3. I would have bought and worn a reception dress.

Before my wedding day I actually had never heard of a reception dress, but I guess they are quite the trend nowadays! A reception dress is, obviously, a dress the bride dons after the ceremony to be more comfortable for dancing, eating, moving about, what-have-you.

Now, I really did get my dream dress and it only cost me $150! I felt beautiful and confident in this dress and it photographed incredibly well. But it was floor-length, had a long train, and turned out to be quite heavy and difficult to dance in. Plus the temperatures for our outdoors reception were high into the 90’s along with boasting Michigan June humidity. With the low price of my gown, I easily could have found a cute, white reception dress to change into once we finished pictures and headed to the festivities.

Unfortunately, no one mentioned this trend to me until I was walking around after dinner and visiting. “I can’t believe you’re still wearing that dress!” “Aren’t you hot?!” “How will you ever dance with that thing?”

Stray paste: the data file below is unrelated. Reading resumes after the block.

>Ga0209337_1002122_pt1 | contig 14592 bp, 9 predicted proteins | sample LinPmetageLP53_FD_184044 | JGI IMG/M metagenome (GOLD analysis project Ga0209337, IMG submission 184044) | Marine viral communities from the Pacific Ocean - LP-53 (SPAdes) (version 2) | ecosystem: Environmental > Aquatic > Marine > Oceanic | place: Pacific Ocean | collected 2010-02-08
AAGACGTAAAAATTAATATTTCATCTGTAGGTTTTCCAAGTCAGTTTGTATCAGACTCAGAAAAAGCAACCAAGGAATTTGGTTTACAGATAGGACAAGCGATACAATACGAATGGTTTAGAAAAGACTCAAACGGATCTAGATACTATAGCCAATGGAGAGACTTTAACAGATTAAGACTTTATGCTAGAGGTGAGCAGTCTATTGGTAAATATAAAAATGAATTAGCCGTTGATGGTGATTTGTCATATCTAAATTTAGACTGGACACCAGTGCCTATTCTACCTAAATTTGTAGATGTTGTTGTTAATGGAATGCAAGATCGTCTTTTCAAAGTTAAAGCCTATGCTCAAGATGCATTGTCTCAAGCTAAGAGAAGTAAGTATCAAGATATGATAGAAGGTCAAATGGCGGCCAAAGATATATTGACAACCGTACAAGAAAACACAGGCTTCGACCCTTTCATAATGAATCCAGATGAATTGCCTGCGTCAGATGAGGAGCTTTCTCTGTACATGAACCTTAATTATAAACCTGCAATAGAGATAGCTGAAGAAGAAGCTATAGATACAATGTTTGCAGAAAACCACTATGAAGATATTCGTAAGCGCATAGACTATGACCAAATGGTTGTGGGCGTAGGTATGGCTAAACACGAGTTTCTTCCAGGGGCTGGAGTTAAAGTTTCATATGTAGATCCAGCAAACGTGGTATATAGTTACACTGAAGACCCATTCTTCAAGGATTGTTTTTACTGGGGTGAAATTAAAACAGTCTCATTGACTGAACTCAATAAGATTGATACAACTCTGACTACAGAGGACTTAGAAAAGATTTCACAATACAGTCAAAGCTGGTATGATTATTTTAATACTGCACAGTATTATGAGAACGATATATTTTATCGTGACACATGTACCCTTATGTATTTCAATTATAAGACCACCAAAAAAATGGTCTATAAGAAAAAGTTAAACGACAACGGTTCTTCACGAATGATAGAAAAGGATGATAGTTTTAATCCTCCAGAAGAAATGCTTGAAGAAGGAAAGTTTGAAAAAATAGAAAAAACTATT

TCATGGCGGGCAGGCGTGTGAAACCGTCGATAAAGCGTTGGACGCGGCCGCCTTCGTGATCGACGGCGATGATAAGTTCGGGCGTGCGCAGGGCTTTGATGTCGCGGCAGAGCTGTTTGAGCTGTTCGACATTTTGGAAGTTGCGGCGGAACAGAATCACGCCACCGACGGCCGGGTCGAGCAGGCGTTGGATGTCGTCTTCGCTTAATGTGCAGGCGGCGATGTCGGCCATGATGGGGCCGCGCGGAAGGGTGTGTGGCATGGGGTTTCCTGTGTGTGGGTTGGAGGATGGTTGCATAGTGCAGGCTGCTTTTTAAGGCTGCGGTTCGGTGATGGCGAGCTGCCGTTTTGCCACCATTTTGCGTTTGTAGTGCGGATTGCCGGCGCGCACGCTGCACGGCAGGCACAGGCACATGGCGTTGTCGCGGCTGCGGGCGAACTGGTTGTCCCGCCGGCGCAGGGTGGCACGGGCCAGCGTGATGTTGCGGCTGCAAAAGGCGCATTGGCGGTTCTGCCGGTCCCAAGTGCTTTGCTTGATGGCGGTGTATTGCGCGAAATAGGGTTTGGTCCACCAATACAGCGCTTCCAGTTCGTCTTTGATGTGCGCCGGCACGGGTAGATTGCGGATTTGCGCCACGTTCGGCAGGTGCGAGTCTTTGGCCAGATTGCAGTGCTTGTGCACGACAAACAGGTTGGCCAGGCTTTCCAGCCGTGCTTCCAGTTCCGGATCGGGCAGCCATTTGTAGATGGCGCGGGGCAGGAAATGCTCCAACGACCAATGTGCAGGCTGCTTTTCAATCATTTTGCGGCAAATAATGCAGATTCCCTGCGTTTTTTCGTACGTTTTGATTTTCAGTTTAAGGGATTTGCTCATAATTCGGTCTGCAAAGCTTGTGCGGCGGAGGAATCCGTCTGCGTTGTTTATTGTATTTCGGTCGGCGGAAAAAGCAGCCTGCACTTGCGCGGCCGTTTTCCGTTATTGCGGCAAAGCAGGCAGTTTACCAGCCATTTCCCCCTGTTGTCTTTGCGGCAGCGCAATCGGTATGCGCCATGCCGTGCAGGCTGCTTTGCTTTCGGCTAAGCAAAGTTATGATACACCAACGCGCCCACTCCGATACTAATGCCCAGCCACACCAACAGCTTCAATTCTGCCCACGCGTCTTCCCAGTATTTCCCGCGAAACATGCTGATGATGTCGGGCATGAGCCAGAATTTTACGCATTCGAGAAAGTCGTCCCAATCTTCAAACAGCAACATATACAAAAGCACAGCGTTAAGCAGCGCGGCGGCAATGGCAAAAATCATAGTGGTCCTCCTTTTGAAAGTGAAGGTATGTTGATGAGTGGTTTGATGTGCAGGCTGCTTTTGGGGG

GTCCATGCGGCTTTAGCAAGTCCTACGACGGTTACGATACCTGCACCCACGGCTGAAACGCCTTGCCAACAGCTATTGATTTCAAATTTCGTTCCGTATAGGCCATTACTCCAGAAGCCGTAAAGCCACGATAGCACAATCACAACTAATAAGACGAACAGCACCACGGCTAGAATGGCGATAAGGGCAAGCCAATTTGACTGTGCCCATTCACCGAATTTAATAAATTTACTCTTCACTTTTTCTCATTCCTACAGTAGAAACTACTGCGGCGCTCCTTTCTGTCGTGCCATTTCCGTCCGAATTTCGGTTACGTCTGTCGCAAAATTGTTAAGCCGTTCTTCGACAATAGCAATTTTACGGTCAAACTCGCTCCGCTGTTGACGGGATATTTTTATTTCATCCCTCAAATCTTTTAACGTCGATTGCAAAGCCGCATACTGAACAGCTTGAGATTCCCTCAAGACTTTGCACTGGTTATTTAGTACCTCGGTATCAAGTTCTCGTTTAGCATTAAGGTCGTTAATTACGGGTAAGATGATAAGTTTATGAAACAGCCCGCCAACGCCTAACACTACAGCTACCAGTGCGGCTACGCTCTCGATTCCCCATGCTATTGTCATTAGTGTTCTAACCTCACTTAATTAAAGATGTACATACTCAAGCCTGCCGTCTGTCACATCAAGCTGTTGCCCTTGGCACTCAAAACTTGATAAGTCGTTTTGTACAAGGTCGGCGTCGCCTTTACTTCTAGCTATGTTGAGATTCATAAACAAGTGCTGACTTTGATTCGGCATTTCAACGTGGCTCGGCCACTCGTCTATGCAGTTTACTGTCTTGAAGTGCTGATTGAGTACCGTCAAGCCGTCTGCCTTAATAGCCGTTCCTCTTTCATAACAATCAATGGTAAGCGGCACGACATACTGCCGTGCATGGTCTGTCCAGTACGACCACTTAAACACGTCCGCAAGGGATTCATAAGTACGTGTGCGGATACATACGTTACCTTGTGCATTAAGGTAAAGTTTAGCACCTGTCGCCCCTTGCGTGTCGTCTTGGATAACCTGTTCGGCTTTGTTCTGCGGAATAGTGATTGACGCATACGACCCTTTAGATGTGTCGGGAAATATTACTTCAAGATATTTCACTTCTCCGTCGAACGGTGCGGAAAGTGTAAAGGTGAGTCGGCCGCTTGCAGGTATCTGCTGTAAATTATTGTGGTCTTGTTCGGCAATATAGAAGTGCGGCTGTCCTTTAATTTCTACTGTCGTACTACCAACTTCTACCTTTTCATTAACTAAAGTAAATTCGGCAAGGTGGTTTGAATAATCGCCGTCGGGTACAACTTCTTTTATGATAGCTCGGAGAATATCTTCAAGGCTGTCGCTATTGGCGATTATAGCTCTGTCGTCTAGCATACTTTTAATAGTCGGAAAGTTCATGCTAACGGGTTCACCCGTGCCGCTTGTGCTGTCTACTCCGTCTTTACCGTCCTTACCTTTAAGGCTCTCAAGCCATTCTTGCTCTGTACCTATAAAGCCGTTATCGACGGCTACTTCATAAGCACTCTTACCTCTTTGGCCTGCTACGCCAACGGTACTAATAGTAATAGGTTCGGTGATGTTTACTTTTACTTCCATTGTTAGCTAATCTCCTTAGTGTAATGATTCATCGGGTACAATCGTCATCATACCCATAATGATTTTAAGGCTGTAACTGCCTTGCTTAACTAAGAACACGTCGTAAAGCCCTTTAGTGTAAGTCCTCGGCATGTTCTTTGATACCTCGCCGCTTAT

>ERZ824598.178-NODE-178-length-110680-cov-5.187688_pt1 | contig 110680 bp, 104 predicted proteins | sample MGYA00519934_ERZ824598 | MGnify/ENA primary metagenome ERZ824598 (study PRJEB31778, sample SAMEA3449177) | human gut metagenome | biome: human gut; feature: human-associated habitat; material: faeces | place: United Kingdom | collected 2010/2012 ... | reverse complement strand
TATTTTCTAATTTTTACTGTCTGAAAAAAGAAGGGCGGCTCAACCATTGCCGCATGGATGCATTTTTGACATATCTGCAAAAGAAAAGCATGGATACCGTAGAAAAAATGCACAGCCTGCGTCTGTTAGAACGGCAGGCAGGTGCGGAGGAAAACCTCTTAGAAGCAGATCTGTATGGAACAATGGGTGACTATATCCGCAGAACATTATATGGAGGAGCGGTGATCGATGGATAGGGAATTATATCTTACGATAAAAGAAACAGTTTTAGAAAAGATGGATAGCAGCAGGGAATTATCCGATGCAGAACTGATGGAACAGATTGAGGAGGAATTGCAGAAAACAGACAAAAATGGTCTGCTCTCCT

But dance I did — and I had a blast even with the river of sweat flowing down my back all evening.

4. I would have spent more time working out.

Don’t any of you @ me! I’m not talking about starving myself to fit into my dress, or spending every waking moment in the gym to tone my arms. I had good reasons for not making my health and fitness a bigger priority during my wedding planning days, but I wish I’d recognized those various reasons as excuses. The biggest being that I was more stressed with planning every detail than I felt I was at the time. Looking back, I realize I gained 25-30 pounds while working on wedding plans because I allowed myself to “treat myself” whenever I felt a bit tired, stressed, or celebratory.